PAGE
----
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I want to prevent the enter key from submitting the form, I want it to act as a TAB key to just jump to the next field in the form or the next element.

Is this possible in HTML/JS?

if not possible to make the enter button act as a tab, is there a way to prevent the submission of the form and make only the form be submitted using the buttons on the HTML??


I have received a solution to this problem when I was asking for another problem!

here you can find the solution.

share|improve this question
Yes it's possible, but why confuse your users by changing the default behaviors? It's better to validate the form (onsubmit) and ask the user to correct their answers if they are missing a field, or have bad input. – zzzzBov Jan 4 '11 at 16:35
@zzzzBov: I want to prevent form submission on enter key, I want it to be done with the buttons on the form only. – sikas Jan 4 '11 at 16:40
I am able to read; what you're suggesting is a bad idea. "why?" you're bound to ask. You probably haven't thought about accessibility. Users who are blind rely on certain interactions (namely: tab and enter) to submit forms. If you nix those keycodes, you're ruining their experience. don't do it. – zzzzBov Jan 4 '11 at 16:46

For accessibility/usability reasons, you really shouldn't prevent the Enter key from submitting the form (assuming the browser was going to do that anyway; IIRC, some older browsers didn't).

Assuming that you want to do this because the submit button has a click handler you'd like to happen for every form submission, you should instead move that code into a separate function and invoke it from a the form's submit event.

In jQuery, it would look something like:

$('#myForm').submit(function(e) {
        if (!isValid()) {
            e.preventDefault();  // Could also be `return false;` but I prefer preventDefault.

See the docs.

FYI, if you're trying to do some validation, you should check out the validation plugin.

share|improve this answer
The form has no default action, so the form shouldnt submit unless a button is pressed. And I dont think disabled people will use this from (at least for now) ... IF in any time in the future my client decides to make it available to disabled people we can use something like voice to direct them to the fields. – sikas Jan 4 '11 at 18:03
function tmpFn(val){
    if (val<4)
        document.forms["yourform"].elements["box" + (val+1)].focus();
    return false;
    return true;
<form name="yourform" action="#">
<input type="text" name="box1" onkeypress="return tmpFn(1)"><br>
<input type="text" name="box2" onkeypress="return tmpFn(2)"><br>
<input type="text" name="box3" onkeypress="return tmpFn(3)"><br>
<input type="text" name="box4" onkeypress="return tmpFn(4)"><br>
<input type="submit" name="done" value="Submit">

EDIT: Refrain from using 'eval'.. Thanks Tim and Andy!

share|improve this answer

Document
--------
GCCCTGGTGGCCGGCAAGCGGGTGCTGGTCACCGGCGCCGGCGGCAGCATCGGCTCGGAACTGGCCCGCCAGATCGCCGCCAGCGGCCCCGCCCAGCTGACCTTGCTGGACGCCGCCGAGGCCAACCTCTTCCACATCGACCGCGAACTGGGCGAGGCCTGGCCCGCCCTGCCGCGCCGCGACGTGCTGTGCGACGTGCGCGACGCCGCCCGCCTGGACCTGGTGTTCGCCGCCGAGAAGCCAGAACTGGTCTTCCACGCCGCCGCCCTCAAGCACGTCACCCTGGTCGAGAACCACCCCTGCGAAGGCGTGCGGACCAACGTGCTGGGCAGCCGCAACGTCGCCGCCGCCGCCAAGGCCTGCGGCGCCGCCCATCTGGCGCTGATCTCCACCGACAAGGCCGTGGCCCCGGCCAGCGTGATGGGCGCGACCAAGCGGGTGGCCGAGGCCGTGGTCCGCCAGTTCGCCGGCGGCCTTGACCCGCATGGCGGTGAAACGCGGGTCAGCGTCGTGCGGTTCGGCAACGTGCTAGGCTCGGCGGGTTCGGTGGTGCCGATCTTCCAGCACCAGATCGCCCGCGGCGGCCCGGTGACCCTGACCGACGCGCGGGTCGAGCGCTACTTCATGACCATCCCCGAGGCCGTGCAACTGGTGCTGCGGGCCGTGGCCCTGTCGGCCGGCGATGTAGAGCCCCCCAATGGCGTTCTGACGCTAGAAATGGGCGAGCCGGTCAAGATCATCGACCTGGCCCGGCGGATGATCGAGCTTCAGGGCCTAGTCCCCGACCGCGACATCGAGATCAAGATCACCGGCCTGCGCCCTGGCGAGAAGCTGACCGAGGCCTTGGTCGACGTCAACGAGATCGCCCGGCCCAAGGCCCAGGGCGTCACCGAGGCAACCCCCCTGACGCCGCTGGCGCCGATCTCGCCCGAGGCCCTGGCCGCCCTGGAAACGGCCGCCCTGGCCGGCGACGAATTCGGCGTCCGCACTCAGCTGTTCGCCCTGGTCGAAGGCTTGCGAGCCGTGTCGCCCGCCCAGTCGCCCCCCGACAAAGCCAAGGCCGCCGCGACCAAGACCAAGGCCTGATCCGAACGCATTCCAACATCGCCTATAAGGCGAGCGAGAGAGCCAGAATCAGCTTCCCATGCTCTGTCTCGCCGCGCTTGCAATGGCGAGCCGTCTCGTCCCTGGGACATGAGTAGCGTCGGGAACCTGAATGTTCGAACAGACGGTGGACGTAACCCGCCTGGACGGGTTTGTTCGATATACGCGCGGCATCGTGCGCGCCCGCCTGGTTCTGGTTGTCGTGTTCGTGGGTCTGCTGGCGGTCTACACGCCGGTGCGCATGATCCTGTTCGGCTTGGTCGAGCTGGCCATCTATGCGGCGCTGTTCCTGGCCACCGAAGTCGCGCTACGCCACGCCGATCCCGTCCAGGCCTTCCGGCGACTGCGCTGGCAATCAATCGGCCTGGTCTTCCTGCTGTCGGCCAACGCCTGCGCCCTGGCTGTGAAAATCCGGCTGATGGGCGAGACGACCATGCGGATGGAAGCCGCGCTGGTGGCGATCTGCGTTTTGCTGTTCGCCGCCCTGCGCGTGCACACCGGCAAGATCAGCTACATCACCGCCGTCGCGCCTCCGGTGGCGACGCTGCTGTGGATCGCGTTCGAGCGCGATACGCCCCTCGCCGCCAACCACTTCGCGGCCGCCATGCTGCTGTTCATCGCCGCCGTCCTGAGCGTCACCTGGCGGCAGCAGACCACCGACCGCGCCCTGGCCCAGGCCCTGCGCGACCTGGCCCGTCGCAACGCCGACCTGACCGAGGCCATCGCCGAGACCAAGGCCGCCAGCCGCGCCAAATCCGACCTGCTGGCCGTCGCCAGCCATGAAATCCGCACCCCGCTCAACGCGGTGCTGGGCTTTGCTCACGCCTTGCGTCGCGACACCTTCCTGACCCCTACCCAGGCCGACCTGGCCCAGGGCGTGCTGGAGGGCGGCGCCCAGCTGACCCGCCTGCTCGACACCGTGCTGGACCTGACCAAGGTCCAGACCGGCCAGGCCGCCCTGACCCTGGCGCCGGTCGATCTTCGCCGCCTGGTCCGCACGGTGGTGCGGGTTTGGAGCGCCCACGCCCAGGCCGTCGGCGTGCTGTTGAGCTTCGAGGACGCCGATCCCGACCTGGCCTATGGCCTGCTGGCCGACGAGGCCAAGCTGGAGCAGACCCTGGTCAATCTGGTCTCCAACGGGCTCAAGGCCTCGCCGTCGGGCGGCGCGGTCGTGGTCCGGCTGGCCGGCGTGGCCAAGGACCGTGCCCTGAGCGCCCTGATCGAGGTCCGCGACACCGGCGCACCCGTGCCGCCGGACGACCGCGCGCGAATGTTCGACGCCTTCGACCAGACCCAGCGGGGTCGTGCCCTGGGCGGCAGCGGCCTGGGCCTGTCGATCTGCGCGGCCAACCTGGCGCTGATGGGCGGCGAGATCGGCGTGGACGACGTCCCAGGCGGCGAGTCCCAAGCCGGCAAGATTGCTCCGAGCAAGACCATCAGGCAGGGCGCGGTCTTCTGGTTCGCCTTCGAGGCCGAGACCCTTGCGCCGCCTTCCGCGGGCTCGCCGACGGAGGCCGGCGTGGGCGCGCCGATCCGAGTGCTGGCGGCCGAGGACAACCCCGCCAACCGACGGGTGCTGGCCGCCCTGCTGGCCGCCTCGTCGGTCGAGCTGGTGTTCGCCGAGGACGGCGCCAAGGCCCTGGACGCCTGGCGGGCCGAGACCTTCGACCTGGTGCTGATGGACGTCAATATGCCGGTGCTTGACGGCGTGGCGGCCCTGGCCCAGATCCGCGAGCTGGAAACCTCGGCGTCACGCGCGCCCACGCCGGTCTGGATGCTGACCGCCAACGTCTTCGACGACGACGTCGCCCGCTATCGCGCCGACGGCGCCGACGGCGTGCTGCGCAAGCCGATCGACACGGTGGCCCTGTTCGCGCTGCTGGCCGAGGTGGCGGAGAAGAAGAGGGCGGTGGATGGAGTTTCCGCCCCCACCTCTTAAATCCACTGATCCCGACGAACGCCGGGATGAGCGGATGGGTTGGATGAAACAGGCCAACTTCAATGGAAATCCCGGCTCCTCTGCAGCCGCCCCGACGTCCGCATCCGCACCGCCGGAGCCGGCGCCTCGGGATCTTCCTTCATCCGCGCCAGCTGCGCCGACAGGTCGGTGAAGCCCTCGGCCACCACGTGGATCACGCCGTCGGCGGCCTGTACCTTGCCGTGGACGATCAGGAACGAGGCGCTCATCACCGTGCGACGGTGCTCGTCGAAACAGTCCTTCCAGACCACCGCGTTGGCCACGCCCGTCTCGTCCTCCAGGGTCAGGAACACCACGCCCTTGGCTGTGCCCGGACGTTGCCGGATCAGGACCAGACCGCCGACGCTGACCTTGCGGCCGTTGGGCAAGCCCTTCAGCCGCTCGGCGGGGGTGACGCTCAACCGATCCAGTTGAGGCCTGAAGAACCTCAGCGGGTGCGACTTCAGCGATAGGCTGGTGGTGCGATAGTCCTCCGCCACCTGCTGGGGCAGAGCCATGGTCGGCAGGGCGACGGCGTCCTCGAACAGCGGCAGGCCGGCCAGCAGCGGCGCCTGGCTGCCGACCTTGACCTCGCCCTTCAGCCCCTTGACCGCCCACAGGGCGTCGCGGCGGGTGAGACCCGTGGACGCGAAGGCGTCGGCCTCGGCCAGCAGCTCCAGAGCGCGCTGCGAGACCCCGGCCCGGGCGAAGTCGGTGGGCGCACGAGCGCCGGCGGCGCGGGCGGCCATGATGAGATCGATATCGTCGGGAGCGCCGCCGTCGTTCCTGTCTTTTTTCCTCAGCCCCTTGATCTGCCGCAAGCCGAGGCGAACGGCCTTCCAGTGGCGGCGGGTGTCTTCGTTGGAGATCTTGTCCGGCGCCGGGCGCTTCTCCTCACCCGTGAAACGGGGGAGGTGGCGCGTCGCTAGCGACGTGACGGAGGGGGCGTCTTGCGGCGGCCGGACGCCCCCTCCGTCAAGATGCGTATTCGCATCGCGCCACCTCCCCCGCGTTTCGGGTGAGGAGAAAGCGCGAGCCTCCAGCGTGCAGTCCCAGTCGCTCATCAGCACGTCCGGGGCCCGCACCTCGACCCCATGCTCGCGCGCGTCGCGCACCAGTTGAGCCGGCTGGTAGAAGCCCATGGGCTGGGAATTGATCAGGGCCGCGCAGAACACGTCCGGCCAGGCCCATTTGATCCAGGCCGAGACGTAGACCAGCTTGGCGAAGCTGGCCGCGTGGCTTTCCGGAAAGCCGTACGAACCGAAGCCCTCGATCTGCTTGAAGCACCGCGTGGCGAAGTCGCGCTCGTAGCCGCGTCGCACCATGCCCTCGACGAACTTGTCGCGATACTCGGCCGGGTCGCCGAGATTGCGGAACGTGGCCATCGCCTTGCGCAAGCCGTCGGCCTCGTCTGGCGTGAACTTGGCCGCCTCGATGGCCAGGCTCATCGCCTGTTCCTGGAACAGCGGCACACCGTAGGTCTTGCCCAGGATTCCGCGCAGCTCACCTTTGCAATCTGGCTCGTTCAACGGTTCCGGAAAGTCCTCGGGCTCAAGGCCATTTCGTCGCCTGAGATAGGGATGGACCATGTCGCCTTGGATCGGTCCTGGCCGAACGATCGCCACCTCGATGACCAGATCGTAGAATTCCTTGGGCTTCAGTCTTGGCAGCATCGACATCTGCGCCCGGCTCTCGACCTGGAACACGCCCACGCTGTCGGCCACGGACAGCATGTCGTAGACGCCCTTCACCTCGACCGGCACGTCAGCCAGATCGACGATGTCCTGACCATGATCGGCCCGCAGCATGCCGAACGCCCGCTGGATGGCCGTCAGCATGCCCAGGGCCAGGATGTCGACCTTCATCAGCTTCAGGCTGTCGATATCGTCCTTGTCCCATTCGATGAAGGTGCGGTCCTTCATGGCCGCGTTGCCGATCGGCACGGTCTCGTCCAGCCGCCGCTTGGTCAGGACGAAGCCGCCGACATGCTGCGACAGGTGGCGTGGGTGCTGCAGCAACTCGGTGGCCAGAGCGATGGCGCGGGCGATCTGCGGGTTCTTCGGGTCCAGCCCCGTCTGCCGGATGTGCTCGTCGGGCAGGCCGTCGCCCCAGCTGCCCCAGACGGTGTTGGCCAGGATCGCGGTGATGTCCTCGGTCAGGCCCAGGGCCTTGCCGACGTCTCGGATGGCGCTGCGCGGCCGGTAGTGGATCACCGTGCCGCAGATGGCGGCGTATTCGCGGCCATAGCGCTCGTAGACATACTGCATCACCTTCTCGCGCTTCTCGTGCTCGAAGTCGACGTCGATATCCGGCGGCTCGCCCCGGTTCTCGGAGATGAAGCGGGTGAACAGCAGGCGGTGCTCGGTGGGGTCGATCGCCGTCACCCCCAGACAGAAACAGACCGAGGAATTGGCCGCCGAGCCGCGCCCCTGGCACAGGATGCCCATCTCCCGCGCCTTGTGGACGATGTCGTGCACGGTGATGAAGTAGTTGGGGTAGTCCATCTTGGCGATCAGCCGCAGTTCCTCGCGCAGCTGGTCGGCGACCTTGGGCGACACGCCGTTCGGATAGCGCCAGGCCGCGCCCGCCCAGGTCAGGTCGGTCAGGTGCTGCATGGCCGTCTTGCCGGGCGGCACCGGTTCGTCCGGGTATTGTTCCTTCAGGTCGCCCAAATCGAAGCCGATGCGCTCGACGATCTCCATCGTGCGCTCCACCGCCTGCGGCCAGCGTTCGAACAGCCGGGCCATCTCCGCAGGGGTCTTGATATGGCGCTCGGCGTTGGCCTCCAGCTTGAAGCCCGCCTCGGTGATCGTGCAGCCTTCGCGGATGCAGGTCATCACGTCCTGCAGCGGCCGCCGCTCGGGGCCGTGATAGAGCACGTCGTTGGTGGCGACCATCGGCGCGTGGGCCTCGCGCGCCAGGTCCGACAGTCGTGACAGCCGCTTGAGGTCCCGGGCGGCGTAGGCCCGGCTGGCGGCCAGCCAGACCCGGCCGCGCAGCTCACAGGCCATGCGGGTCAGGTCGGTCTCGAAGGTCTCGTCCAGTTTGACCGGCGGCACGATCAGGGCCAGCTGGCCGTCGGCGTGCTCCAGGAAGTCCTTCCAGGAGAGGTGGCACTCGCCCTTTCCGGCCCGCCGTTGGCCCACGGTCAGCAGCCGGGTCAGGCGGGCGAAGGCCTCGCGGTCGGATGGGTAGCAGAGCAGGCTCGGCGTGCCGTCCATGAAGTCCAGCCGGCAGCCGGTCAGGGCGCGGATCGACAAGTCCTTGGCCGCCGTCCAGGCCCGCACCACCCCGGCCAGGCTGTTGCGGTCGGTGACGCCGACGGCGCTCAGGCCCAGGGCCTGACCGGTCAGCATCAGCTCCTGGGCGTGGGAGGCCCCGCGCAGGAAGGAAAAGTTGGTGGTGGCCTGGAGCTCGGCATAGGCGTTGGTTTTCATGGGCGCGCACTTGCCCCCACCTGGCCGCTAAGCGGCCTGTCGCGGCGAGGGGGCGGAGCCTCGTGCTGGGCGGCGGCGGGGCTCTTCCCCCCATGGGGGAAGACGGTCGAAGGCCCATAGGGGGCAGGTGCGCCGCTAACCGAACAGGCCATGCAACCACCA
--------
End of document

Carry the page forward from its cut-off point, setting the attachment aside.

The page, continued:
Please don't be evil. Change your eval line to document.yourform['box' + (val+1)].focus() – Andy E Jan 4 '11 at 16:38
Even better, change it to document.forms["yourform"].elements["box" + (val+1)].focus(); – Tim Down Jan 4 '11 at 16:40
Thanks Andy and Tim! :-) – Thrustmaster Jan 4 '11 at 16:42

It might be possible to solve this using some jQuery - although I don't know how to imitate a keypress.

$(document).keyup(function(e) {
  if(e.keyCode == 13)
    //Code to imitate keypress of Tab key

Edit: Made a quick jsFiddle to "imitate" tab presses, which would go to the next field like you mentioned. (This one works based on the Enter key being pressed in a field)


share|improve this answer
It didn`t work! – sikas Jan 4 '11 at 16:20
I'm looking for alternatives - The previous suggestion had several positive reviews, thought it might. – Rion Williams Jan 4 '11 at 16:21
+1 A down vote for something that was a valid answer, sourced from stackoverflow that was upvoted and for whatever reason didn't work is a little harsh. – Matt Asbury Jan 4 '11 at 16:25
A downvote for this isn't entirely unwarranted, since the keyCode property of Event objects is read-only in all browsers except IE. I haven't downvoted it though. – Tim Down Jan 4 '11 at 16:29
Don't change your answer with edits, either append or write a new answer. – zzzzBov Jan 4 '11 at 16:52

Off the top of my head, to prevent the enter button from submitting the form, don't use a submit button, rather use a <input type="button" ... onclick="submitForm();"> to call javascript to submit the form. I could be wrong, but I believe this should prevent pressing enter on any other element submitting the form.

share|improve this answer
this is a good idea, mklauber. I was looking for something like the ASP, and didn`t think about that at all ... – sikas Jan 4 '11 at 16:33
The return key doesn't click the submit button, it just submits the form using the specified action URL. That means that even if you get rid of the submit button, the form will still submit when you press the return key. – Andy E Jan 4 '11 at 16:37
@Andy E that's not correct for HTML5. If no submit button is defined, the enter key wont do anything. I believe that is the same behavior seen in HTML4, just made explicit in the HTML5 spec. – zzzzBov Jan 4 '11 at 17:44
@zzzBov: it looks like we're both half-right :-) If there's a submit button, enter "clicks" the button. If there's no button, the form submits itself. From that same section of the spec you linked to, 'If the form has no submit button, then the implicit submission mechanism must just submit the form element from the form element itself.' – Andy E Jan 4 '11 at 18:02

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